Friday, July 30, 2010


For the second year in a row, I was lucky enough to attend the New York International Latino Film Festival, sponsored by HBO. (Last year's LOVE SIMPLE, a charming unpretentious romance, is slowly going on to a real life and, I believe, is now available on iTunes.)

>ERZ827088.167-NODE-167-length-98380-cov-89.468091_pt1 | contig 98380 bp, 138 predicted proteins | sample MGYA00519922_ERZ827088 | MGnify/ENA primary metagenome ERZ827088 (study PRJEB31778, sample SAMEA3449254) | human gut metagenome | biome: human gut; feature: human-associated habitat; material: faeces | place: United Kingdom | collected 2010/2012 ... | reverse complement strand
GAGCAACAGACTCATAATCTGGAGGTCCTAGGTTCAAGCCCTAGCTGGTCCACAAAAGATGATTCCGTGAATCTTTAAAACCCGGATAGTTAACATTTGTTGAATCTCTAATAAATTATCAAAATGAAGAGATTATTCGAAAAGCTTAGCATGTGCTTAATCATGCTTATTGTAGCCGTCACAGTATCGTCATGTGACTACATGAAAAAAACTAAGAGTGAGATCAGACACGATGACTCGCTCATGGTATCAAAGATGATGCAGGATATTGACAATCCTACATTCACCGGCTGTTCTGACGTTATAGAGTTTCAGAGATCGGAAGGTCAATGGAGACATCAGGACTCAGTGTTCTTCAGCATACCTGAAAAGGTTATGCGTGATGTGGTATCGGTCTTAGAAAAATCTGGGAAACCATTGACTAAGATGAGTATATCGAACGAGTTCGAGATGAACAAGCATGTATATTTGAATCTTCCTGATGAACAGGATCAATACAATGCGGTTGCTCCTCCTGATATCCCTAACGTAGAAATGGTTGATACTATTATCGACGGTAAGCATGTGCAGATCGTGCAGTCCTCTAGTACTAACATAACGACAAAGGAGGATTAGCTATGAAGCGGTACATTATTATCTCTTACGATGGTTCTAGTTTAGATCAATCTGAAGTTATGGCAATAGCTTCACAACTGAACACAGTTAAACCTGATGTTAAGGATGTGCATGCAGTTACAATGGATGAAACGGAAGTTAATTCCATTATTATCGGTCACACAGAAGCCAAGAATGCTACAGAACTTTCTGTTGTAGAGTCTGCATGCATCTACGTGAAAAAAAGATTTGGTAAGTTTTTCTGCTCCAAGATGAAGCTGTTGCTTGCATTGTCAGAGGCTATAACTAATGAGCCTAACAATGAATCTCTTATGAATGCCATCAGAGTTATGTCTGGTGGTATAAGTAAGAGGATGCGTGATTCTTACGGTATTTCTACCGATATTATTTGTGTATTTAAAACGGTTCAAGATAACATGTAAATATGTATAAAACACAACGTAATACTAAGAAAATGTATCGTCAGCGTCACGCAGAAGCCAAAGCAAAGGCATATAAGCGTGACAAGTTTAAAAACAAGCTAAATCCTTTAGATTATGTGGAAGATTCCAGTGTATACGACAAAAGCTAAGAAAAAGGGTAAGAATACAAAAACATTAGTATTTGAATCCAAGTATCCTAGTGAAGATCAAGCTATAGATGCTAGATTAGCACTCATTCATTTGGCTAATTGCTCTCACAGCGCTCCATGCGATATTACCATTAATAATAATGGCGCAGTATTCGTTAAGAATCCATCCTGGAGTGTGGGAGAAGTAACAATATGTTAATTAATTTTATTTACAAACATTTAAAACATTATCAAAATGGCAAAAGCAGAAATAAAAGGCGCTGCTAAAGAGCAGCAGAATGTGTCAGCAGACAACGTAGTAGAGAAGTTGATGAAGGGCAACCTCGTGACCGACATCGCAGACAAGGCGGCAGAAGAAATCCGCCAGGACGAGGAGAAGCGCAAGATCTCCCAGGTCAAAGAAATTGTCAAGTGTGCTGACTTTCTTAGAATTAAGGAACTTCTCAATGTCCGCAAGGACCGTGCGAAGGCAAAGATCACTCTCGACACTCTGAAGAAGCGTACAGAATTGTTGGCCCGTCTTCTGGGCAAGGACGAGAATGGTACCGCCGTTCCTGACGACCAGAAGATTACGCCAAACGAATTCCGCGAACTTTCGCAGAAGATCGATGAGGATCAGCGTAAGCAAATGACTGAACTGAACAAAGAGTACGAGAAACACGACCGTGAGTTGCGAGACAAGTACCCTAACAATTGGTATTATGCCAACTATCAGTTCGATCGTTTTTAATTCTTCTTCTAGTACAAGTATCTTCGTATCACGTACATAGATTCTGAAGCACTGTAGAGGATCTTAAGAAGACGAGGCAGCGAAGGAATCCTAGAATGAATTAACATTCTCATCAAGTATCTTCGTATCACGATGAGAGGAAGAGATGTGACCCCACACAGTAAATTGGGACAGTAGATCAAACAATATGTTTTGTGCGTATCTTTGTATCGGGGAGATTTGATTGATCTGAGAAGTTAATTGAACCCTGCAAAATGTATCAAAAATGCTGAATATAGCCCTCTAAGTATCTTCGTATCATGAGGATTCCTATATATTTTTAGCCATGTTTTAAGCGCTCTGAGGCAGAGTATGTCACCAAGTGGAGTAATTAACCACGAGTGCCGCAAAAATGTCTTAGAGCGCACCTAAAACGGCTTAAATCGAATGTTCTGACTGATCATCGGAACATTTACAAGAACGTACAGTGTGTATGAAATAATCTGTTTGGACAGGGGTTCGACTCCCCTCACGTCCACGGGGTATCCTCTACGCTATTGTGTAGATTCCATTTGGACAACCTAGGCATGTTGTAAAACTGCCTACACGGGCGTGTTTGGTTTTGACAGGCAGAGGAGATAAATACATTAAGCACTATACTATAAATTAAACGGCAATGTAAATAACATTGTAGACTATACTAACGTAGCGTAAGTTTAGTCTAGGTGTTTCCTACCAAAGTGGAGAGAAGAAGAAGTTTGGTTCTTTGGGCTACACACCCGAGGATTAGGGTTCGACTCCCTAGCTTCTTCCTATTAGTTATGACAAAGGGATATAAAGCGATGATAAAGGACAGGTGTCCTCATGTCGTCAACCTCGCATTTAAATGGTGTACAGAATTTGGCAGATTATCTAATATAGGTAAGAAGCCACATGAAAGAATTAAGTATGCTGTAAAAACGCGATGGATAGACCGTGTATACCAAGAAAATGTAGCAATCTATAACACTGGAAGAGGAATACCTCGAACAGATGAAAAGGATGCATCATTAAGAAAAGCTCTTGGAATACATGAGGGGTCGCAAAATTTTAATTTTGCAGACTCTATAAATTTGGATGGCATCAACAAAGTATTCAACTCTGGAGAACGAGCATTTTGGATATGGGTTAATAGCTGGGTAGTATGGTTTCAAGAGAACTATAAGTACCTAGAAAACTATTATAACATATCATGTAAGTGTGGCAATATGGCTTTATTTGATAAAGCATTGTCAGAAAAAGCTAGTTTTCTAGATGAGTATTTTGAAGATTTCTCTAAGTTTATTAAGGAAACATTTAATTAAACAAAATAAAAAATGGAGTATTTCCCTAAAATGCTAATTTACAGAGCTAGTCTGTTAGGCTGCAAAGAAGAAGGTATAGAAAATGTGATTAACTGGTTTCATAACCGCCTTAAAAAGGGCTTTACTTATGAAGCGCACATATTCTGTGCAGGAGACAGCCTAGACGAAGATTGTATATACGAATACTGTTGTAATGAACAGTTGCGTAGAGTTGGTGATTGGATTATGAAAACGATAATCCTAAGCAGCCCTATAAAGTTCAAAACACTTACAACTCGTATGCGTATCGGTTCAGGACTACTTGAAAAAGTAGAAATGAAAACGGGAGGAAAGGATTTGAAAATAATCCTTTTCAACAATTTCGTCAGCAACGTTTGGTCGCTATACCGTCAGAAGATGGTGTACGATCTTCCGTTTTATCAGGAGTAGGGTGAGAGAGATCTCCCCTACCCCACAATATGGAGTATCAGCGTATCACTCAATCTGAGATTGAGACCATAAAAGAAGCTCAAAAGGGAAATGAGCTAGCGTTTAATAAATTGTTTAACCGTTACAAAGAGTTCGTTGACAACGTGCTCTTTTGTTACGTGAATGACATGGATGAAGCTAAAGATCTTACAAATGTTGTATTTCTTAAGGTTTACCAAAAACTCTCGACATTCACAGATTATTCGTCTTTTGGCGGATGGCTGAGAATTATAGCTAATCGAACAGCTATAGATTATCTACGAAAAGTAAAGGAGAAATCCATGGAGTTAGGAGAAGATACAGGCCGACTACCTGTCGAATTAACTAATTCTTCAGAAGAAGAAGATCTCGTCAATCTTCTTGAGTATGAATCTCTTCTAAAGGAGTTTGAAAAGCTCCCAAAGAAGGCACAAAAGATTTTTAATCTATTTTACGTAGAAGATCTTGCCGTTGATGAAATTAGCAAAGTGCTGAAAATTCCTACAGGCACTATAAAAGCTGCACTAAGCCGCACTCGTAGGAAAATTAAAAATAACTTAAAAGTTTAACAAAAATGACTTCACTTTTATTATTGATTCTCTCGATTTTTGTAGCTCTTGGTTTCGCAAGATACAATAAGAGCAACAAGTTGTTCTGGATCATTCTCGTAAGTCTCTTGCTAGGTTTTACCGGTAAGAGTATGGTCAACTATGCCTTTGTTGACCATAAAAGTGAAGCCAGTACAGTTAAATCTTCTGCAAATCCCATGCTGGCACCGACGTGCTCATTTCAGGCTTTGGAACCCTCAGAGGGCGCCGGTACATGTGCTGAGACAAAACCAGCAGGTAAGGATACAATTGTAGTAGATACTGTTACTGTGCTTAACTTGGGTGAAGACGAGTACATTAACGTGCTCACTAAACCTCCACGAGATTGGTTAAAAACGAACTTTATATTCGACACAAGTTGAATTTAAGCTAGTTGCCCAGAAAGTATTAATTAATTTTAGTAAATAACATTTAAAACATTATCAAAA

This year, one of the real gems is the debut film of twenty-seven year old William David Caballero, a multi-talented gentleman who directed, shot, edited and scored a really wonderful documentary entitled AMERICAN DREAMS DEFERRED. Caballero, a NYU film school grad, decided that the well-stream of his art and soul was his family, with all their trials, tribulations and dysfunctions, and so he chose to make a documentary about them. Risky, that--turning the camera on your family. (My mom won't allow even snapshots and when she does, she makes a face--even did that in family wedding photos!) Not only do you risk potential alienation, but then the process for the artist to pick and choose from so many, many personal details becomes a painful process. Objectivity can go out the window or shut the artist down completely. It turns out, however, that the love and pride that all of them feel for him (the family calls him David) creates a trust and they open up for the camera with astonishing honesty and feeling.